- If choledocholithiasis is suspected : See ''Diagnosis of choledocholithiasis.”
- If the clinical diagnosis is unclear: See “ .”
- Indication: best initial test in suspected symptomatic cholelithiasis 
- Characteristic findings 
- Supportive findings: well-defined hypointense (on T2) filling defect(s) within the gallbladder lumen 
CT abdomen with IV contrast 
- Supportive findings (of radiopaque stones): well-defined hyperdense structure(s) within the gallbladder lumen
- Indication: usually performed as part of the routine workup of acute abdominal pain
- Findings and disadvantages: similar to those of CT scan
- See also “Differential diagnosis of acute abdomen.”
Differential diagnoses of intraluminal gallbladder wall pathology
- Cholangiocarcinoma (see biliary cancer)
- Definition: benign tumor of the gallbladder wall with low metastatic potential
- Diagnosis: Ultrasound (transabdominal or endoscopic)
The differential diagnoses listed here are not exhaustive.
- All patients
- Asymptomatic cholelithiasis
- Symptomatic uncomplicated cholelithiasis
- Symptomatic complicated cholelithiasis: See “Acute cholecystitis”, “Choledocholithiasis”, and “Acute cholangitis.”
Treatment of biliary colic 
Initial supportive therapy of acute biliary disease
- Bowel rest: NPO
- Analgesics 
- Spasmolytics (e.g., dicyclomine ): consider as adjuvant therapy with analgesics in patients with severe pain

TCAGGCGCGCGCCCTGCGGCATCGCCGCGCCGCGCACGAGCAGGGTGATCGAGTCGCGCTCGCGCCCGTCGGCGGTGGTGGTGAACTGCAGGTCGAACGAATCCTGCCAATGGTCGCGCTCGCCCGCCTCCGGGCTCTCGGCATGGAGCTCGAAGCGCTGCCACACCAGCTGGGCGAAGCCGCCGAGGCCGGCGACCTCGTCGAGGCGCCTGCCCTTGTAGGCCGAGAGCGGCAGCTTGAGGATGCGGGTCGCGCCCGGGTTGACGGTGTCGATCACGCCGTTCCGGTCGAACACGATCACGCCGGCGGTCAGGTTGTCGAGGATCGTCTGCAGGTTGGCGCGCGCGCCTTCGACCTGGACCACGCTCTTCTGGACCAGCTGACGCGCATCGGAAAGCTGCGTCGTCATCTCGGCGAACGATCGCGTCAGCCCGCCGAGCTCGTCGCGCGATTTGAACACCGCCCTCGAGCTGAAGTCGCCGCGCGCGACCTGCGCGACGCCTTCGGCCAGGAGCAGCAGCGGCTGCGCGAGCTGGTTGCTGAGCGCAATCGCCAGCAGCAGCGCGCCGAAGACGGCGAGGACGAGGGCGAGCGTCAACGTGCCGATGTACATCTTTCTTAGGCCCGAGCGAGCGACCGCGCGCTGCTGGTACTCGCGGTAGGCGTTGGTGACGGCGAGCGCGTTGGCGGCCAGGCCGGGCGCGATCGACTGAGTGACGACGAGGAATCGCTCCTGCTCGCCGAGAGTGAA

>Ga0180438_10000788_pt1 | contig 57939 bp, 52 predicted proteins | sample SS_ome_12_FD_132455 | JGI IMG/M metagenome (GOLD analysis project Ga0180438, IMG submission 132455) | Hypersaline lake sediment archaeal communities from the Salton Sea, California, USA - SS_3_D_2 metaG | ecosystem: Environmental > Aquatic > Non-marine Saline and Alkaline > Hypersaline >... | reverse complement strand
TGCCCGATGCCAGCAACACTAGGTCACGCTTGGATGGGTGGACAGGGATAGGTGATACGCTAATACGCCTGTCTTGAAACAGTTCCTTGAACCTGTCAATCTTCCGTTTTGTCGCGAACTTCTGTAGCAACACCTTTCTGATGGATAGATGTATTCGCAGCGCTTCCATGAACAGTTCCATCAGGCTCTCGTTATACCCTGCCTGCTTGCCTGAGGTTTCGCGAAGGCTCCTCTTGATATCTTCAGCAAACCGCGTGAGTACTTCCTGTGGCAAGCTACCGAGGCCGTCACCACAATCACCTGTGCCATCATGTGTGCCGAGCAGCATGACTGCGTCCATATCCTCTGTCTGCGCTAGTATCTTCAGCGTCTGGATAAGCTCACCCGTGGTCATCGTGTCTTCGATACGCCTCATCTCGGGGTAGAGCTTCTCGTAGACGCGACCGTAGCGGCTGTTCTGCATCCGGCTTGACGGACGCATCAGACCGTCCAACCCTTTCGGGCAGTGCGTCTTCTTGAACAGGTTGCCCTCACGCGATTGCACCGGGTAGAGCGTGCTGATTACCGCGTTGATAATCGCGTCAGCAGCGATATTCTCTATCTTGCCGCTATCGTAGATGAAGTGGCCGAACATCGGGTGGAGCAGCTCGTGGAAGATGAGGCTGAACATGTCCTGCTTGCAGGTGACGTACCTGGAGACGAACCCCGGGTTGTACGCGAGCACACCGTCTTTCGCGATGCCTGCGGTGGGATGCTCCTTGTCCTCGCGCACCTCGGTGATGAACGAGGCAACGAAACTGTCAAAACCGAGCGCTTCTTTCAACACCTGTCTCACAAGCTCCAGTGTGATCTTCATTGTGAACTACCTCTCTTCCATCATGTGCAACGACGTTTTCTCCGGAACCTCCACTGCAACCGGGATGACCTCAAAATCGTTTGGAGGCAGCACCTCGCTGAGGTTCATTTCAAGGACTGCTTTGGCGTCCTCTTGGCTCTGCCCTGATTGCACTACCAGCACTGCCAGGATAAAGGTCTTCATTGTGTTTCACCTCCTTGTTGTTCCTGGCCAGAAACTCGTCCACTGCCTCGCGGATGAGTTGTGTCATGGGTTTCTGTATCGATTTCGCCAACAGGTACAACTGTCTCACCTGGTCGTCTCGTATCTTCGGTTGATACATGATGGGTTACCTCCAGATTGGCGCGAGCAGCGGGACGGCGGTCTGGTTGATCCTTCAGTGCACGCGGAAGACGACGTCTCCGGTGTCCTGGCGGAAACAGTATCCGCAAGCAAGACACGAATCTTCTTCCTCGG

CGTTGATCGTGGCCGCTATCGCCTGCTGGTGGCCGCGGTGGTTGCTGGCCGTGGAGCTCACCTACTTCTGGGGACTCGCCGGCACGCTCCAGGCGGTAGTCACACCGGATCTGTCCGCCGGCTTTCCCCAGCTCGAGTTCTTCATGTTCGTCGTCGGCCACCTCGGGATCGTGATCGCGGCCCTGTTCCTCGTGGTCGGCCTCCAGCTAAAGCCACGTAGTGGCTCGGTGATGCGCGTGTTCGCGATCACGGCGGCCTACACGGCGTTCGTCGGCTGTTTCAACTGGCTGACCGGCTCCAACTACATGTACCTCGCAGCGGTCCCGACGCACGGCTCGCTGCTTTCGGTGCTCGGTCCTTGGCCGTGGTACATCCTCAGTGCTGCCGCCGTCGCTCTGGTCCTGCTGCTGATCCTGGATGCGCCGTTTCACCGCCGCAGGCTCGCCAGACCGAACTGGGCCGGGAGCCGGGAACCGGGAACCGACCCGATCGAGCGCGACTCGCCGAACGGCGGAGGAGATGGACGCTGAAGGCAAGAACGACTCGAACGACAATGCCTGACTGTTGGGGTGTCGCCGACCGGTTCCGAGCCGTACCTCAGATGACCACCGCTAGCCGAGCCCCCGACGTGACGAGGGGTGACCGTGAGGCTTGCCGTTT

- In patients with protracted vomiting consider the following:
Important considerations 
- Consider inpatient management in patients with intractable pain or if there is concern for complications.
- Most patients may be discharged from the ER once pain has settled if there is no evidence of complications.
- Advise patients to avoid foods with a high fat content.
- Schedule an elective cholecystectomy.
- Procedure: elective laparoscopic cholecystectomy
- Symptomatic cholelithiasis
Asymptomatic cholelithiasis with any of the following:
- Increased risk of gallbladder cancer (e.g., gallbladder polyps, porcelain gallbladder, gallstones ≥ 3 cm) 
- Increased risk of developing complications (e.g., immunocompromised patients, multiple gallstones) 
- Increased risk of becoming symptomatic (e.g., hemolytic anemia, patients undergoing gastric bypass surgery) 
- Contraindication: suspected gallbladder cancer (see ''Treatment'' in “Biliary cancer”) 
- Preoperative precautions: Assess for (see '' in all symptomatic patientsDiagnosis of choledocholithiasis”). 
- Timing: as early as possible in uncomplicated symptomatic cholelithiasis 
- Complications: See “Cholecystectomy” section for details.
Cholecystectomy is usually not indicated in asymptomatic cholelithiasis.
Nonsurgical alternatives 
- Patients at high risk of complications due to surgery or anesthesia (e.g., recent myocardial infarction)
- Patients unwilling to undergo surgery
- Expectant management 
Oral bile acid dissolution therapy
- May be useful in dissolving pure cholesterol stones (i.e., radiolucent stones) that are < 0.5 cm 
- Ursodeoxycholic acid
- Duration of therapy: 6–24 months 
- Advantage: symptomatic improvement even if stones are not completely dissolved 
- Ineffective in mixed stones
- High recurrence rates 
- Long duration of therapy
- Requires repeat imaging to track treatment response
Extracorporeal shock wave lithotripsy (ESWL)
- Useful in mixed stones
- Short duration of therapy
- May need to be combined with endoscopic sphincterotomy for stone clearance
- Does not prevent recurrence 
- Injury to adjacent solid organs (rare)
- Supportive care: See “Initial supportive therapy of acute biliary disease.”
- Identify and treat concurrent choledocholithiasis: See “Diagnosis of choledocholithiasis.”